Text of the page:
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DNA Barcodes Make for Better Single-Cell Analysis

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Variations within neurons

Caption: Single-cell analysis helps to reveal subtle, but important, differences among human cells, including many types of brain cells.
Credit: Shutterstock, modified by Ryan M. Mulqueen

Imagine how long it would take to analyze the 37 trillion or so cells that make up the human body if you had to do it by hand, one by one! Still, single-cell analysis is crucial to gaining a comprehensive understanding of our biology. The cell is the unit of life for all organisms, and all cells are certainly not the same. Think about it: even though each cell contains the same DNA, some make up your skin while others build your bones; some of your cells might be super healthy while others could be headed down the road to cancer or Alzheimer’s disease.

So, it’s no surprise that many NIH-funded researchers are hard at work in the rapidly emerging field known as single-cell analysis. In fact, one team recently reported impressive progress in improving the speed and efficiency of a method to analyze certain epigenetic features of individual cells [1]. Epigenetics refers to a multitude of chemical and protein “marks” on a cell’s DNA—patterns that vary among cells and help to determine which genes are switched on or off. That plays a major role in defining cellular identity as a skin cell, liver cell, or pancreatic cancer cell.

The team’s rather simple but ingenious approach relies on attaching a unique combination of two DNA barcodes to each cell prior to analyzing epigenetic marks all across the genome, making it possible for researchers to pool hundreds of cells without losing track of each of them individually. Using this approach, the researchers could profile thousands of individual cells simultaneously for less than 50 cents per cell, a 50- to 100-fold drop in price. The new approach promises to yield important insights into the role of epigenetic factors in our health, from the way neurons in our brains function to whether or not a cancer responds to treatment.


Creative Minds: Programming Cells to Write Their Own Memoirs

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MEMOIR cells

Caption: MEMOIR cells variably activate (cyan). The recorded information is then read out to visualize certain RNA transcripts (red).
Credit: Elowitz and Cai Labs, Caltech, Pasadena, CA

One of the most fascinating challenges in biology is understanding how a single cell divides and differentiates to form a complex, multicellular organism. Scientists can learn a lot about this process by tracking time-lapse images through a microscope. But gazing through a lens has its limitations, especially in the brain and other opaque and inaccessible tissues and organs.

With support from a 2017 NIH Director’s Transformative Research Program, a California Institute of Technology (Caltech) team now has a way around this problem. Rather than watching or digging information out of cells, the team has learned how to program cells to write their own molecular memoirs. These cells store the information right in their own genomic hard drives. Even better, that information is barcoded, allowing researchers to read it out of the cells without dissecting tissue. The programming can be performed in many different cell types, including stem or adult cells in tissues throughout the body.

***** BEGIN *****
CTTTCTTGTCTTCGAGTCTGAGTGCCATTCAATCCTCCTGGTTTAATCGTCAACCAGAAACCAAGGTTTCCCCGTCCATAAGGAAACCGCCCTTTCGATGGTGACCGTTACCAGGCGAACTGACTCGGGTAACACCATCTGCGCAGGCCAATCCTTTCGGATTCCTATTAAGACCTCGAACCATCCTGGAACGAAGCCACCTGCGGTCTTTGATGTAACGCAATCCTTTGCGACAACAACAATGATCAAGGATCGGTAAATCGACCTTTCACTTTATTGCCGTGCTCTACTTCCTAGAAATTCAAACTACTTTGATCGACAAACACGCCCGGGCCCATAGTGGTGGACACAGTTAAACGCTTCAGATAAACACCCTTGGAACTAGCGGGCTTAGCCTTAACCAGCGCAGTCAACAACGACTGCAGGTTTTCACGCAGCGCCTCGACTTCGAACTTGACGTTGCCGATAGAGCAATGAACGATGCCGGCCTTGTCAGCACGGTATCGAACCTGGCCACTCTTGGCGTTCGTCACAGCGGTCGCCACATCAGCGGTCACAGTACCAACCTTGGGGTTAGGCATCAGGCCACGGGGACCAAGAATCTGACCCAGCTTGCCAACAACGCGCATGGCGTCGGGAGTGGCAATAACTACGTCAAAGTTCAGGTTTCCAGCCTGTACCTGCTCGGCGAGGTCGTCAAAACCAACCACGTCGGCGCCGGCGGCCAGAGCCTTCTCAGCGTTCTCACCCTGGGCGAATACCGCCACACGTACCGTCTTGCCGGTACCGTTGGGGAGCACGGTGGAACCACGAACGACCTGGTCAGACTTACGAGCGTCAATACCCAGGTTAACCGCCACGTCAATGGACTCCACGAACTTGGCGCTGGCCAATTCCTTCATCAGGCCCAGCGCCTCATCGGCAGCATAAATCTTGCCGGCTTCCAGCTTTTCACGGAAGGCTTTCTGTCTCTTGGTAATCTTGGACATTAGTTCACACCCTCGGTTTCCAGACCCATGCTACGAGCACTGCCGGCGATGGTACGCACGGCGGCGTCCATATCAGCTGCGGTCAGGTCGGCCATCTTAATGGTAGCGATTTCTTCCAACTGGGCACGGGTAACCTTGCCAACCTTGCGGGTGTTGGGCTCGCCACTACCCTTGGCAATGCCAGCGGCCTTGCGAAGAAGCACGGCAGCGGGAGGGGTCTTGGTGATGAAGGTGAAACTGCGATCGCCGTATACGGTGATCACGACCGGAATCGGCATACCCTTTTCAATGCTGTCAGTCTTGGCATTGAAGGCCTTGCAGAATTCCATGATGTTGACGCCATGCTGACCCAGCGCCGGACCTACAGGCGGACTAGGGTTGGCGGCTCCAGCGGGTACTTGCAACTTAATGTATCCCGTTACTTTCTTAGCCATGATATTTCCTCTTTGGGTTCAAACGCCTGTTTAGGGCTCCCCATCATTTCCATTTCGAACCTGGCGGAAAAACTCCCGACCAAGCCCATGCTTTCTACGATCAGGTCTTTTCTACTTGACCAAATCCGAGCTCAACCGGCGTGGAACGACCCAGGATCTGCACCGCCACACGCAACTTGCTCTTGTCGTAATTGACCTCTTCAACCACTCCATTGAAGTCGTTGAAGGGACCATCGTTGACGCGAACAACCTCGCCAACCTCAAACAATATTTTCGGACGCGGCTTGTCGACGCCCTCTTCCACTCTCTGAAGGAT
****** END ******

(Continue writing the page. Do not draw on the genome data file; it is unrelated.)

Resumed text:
DNA Barcodes Interrogate Cancer Cells

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Blue and green blobs with one purple and red blob with a yellow and red striped box

Caption: A mix of cells collected from an abdominal cancer. The cancer cells (green) are positive for a cell surface cancer marker called EpCAM. The red cell is a normal mesothelial cell. The nuclei of all the cells are stained blue. Each of the five rows in the red, orange, and yellow “heat map” in the corner represents one cell, and the intensity of the color in each of the ~30 narrow columns reflects the abundance of a particular protein. It is apparent that there is a lot of heterogeneity in this collection of cancer cells.
Credit: Ralph Weissleder, Center for Systems Biology, Massachusetts General Hospital, Boston

The proteins speckling the surface of a cancer cell reveal critical clues—the type of cancer cell and a menu of possible mutations that may have triggered the malignancy.  Since these proteins are exposed on the outside of the cell, they are also ideal targets for so-called precision cancer therapies (especially monoclonal antibodies), optimized for the particular individual. But in the past, to analyze and identify these different proteins, large samples of tissue have been needed. Typically, these are derived from surgical biopsies. But biopsies are expensive and invasive. Furthermore, they aren’t a practical option if you want to monitor the effects of a drug in a patient closely over time.

Using a minimally invasive method of cell sampling called fine needle aspiration, physicians can collect miniscule cell samples frequently, cheaply, and safely. But, until now, these tiny samples only provided enough material to analyze a handful of cell surface proteins. So, it comes as particularly good news that NIH-funded researchers at Massachusetts General Hospital in Boston have developed a new technology that quickly identifies hundreds of these proteins simultaneously, using just a few of the patient’s cells [1]. The key to this new method is a clever adaptation of the familiar barcode.